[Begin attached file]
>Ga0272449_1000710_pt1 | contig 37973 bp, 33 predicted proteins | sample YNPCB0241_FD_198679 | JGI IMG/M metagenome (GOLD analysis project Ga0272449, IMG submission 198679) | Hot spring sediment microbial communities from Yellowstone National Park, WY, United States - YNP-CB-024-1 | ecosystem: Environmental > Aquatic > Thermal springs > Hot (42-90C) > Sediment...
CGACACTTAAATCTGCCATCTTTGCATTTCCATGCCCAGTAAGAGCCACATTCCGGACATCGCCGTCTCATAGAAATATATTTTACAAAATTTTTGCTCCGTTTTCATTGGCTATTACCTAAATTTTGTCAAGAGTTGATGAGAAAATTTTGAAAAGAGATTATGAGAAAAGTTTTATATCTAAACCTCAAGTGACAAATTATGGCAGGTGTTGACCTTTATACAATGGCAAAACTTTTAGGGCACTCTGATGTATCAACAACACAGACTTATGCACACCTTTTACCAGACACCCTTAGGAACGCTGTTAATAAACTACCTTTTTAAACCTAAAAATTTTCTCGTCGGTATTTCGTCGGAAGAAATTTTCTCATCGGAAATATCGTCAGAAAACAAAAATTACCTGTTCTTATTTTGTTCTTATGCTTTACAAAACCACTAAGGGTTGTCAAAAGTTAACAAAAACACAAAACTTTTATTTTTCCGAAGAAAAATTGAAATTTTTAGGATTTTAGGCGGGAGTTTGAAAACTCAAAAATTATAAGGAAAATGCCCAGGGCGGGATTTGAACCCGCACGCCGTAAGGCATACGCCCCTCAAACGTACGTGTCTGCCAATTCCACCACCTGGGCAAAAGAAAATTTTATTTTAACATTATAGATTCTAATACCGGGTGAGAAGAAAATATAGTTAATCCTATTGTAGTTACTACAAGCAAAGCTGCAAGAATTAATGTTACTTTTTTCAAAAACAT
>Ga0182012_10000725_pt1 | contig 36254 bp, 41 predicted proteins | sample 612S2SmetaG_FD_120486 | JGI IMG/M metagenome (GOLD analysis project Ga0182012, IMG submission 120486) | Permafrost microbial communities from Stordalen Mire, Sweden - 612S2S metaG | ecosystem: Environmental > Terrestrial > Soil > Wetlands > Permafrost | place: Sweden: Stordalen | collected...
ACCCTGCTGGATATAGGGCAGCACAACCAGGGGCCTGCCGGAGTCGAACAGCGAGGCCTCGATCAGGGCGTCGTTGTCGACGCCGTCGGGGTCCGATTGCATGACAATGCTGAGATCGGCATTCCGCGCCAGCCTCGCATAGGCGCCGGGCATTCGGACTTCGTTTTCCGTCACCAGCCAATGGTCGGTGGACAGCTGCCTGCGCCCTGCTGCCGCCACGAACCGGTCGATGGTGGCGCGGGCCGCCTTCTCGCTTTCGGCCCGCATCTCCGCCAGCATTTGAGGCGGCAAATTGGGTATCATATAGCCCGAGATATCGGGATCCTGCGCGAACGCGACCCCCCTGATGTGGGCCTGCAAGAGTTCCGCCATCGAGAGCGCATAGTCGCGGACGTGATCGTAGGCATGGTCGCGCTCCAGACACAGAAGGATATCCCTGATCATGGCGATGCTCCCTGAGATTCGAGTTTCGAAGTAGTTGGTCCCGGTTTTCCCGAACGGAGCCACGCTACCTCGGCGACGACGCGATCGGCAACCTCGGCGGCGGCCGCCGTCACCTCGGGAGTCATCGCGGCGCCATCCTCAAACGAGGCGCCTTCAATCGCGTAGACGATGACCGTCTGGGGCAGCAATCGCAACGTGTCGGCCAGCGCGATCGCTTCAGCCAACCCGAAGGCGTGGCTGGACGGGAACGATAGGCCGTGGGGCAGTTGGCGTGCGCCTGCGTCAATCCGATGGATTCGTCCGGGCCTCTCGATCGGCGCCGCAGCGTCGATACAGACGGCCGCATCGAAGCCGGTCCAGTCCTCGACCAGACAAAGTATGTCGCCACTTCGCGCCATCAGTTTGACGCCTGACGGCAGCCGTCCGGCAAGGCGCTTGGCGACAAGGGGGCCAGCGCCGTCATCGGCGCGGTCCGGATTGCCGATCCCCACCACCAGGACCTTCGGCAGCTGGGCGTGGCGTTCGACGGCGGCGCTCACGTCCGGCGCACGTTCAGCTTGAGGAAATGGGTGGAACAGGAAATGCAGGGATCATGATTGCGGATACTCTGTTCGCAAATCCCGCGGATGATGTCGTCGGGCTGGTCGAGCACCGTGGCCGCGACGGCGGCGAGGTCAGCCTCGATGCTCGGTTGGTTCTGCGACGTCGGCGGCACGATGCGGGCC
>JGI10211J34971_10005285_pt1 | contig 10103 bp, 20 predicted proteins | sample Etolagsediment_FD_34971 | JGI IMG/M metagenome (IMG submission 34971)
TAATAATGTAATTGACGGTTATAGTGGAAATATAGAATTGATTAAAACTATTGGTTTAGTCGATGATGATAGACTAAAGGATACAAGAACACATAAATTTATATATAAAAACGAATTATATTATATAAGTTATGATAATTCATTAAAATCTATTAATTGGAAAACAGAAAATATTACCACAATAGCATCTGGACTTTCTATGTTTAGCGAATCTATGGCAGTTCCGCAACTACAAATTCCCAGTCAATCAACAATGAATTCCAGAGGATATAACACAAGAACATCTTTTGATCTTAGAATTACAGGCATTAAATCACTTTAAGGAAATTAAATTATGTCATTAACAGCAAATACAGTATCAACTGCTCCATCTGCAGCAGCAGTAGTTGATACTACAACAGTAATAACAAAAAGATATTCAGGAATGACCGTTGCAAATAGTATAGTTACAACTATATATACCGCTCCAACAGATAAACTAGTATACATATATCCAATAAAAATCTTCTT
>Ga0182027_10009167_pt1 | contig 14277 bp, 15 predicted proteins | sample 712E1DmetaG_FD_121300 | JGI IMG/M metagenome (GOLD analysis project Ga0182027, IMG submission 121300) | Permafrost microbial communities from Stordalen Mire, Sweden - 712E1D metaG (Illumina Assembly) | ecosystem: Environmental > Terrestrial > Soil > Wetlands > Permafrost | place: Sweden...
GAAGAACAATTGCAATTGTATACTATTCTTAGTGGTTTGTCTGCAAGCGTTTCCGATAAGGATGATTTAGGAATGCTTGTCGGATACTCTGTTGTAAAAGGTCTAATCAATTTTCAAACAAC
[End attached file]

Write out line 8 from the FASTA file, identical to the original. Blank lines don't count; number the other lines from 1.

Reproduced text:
GAAGAACAATTGCAATTGTATACTATTCTTAGTGGTTTGTCTGCAAGCGTTTCCGATAAGGATGATTTAGGAATGCTTGTCGGATACTCTGTTGTAAAAGGTCTAATCAATTTTCAAACAAC